People everywhere are leaving little notes to make the world feel more welcoming.

It hasn't been a great year for tolerance. But Daianna Karaian has a plan.

As an American living abroad in the U.K., Karaian has was hit hard emotionally by both the Brexit referendum and the U.S. election.

"Tears have definitely been shed but quickly replaced by a resolve to do something," she says. "If ever there was a time for people to make things better, this is it."


Her solution? Little paper cards, hidden in stores, coffee shops, train cars, or wherever. The cards say "A Place For" followed by a blank space.

Immigrants. Muslims. Cat lovers. Anything goes.

Photo by Robbie Dale, used with permission.

Folded inside, finders get instructions for how and why they can print their own cards.

Photo by Robbie Dale, used with permission.

It's a simple way to show others that no matter what's going on in the world, there are people who accept them. At the very least, it's a small injection of joy in a stranger's day.

Karaian is calling it a "guerrilla campaign for tolerance," and now, others are joining in.

First in London and then all over the world, people have been using these cards and marking places for the brave...

...for friendly rivalry...

...for sharing and kindness...

...for students...

...or even just for a quiet moment.

Karaian has placed many of the cards herself, and she says her favorite part is watching people find them.

She says they pick up the cards curiously, cautiously at first, like they're passing notes in math class. Then, when they read the card, there's usually a big smile.

And just like that, phase one (brightening their day) is done. From there, Karaian hopes they'll pass the kind notion along.

"There's this sense that this past year has been hell-bent on dividing us," she says. "It's nice to be reminded ... that most of us just want to love and be loved, no matter who you voted for and what you think or what color your skin is or what religion you practice."

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My husband and I had just finished watching "The Office" for the third time through and were looking for a new show to watch before bed. I'd seen a couple of friends highly recommend "Schitt's Creek," so we decided to give it a try.

My initial reaction to the first episode was meh. The characters were annoying and the premise was weird (pretentious and previously-filthy-rich family lives in a scuzzy motel in the middle of nowhere??). I felt nothing for the main characters, and I hate shows with horrible main characters that I can't root for. Even predicting that they were going to eventually be transformed by their small town experiences, I didn't see liking them. It didn't grab either of us as worth continuing, so we stopped.

But then I kept hearing people whose taste I trust implicitly talk about how great it was. I know different people have different tastes, but I realized I had to be missing something if these friends of mine raved on and on about it. So we gave it another shot.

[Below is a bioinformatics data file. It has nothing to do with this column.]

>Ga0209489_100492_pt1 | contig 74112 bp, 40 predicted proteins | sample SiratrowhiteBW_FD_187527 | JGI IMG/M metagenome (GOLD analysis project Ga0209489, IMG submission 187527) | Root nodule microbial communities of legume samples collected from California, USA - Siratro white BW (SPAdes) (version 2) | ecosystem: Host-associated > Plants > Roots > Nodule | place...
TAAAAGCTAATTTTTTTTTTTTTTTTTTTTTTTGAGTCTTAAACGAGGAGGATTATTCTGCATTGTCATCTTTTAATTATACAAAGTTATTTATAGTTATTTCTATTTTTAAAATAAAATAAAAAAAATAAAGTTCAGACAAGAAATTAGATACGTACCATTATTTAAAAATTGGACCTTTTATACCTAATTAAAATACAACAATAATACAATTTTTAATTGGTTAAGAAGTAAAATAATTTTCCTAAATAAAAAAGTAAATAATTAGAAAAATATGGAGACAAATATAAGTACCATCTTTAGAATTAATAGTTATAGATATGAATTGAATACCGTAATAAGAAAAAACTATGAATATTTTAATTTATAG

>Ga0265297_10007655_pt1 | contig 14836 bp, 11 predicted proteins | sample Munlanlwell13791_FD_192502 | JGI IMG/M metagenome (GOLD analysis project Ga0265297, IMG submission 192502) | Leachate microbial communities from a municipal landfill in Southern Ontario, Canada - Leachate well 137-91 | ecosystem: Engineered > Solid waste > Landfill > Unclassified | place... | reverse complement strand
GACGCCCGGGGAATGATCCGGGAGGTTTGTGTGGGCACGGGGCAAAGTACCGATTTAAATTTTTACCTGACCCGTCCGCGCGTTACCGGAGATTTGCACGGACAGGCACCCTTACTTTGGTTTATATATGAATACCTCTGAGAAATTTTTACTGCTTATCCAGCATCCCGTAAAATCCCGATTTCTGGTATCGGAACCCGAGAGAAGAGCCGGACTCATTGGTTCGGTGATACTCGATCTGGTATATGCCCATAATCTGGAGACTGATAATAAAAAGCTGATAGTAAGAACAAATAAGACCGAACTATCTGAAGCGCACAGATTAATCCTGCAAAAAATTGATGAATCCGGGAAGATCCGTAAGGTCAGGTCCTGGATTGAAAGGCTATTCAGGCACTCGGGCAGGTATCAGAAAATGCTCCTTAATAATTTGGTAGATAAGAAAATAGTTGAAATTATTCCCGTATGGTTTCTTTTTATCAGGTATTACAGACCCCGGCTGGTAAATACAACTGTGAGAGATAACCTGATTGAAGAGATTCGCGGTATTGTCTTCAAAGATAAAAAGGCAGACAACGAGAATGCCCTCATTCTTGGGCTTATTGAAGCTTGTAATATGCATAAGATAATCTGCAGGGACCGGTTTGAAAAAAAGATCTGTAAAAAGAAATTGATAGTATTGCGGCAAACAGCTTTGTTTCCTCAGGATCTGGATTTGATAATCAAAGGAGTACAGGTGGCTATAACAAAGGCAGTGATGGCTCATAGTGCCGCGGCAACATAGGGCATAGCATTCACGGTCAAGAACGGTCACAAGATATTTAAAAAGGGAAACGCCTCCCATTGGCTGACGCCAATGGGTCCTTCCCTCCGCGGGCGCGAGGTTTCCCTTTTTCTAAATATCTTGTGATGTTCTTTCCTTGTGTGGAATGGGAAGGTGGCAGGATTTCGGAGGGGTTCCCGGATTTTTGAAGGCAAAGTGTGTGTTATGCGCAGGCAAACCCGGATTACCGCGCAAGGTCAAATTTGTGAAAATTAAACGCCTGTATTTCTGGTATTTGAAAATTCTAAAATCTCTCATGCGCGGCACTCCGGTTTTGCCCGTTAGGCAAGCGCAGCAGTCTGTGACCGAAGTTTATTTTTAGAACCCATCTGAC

It took a bit—I don't know how many episodes exactly, but a bit—to start liking it. Then a bit longer to start really liking it, and then at some point, it became a full-fledged, gushy, where-have-you-been-all-my-life love affair.

So when the show took home nine Emmy awards over the weekend—breaking the record for the most wins in a season for a comedy—I wasn't surprised. Here's why:

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The legality of abortion is one of the most polarized debates in America—but it doesn’t have to be.

People have big feelings about abortion, which is understandable. On one hand, you have people who feel that abortion is a fundamental women’s rights issue, that our bodily autonomy is not something you can legislate, and that those who oppose abortion rights are trying to control women through oppressive legislation. On the other, you have folks who believe that a fetus is a human individual first and foremost, that no one has the right to terminate a human life, and that those who support abortion rights are heartless murderers.

Then there are those of us in the messy middle. Those who believe that life begins at conception, that abortion isn’t something we’d choose—and we’d hope others wouldn’t choose—under most circumstances, yet who choose to vote to keep abortion legal.

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Biases, stereotypes, prejudices—these byproducts of the human brain's natural tendency to generalize and categorize have been a root cause of most of humanity's problems for, well, pretty much ever. None of us is immune to those tendencies, and since they can easily slip in unnoticed, we all have to be aware of where, when, and how they impact our own beliefs and actions.

It also helps when someone upends a stereotype by saying or doing something unexpected.

Fair or not, certain parts of the U.S. are associated with certain cultural assumptions, perhaps none more pinholed than the rural south. When we hear Appalachia, a certain stereotype probably pops up in our minds—probably white, probably not well educated, probably racist. Even if there is some basis to a stereotype, we must always remember that human beings can never be painted with such broad strokes.

Enter Tyler Childers, a rising country music star whose old-school country fiddling has endeared him to a broad audience, but his new album may have a different kind of reach. "Long Violent History" was released Friday, along with a video message to his white rural fans explaining the culminating track by the same name. Watch it here:

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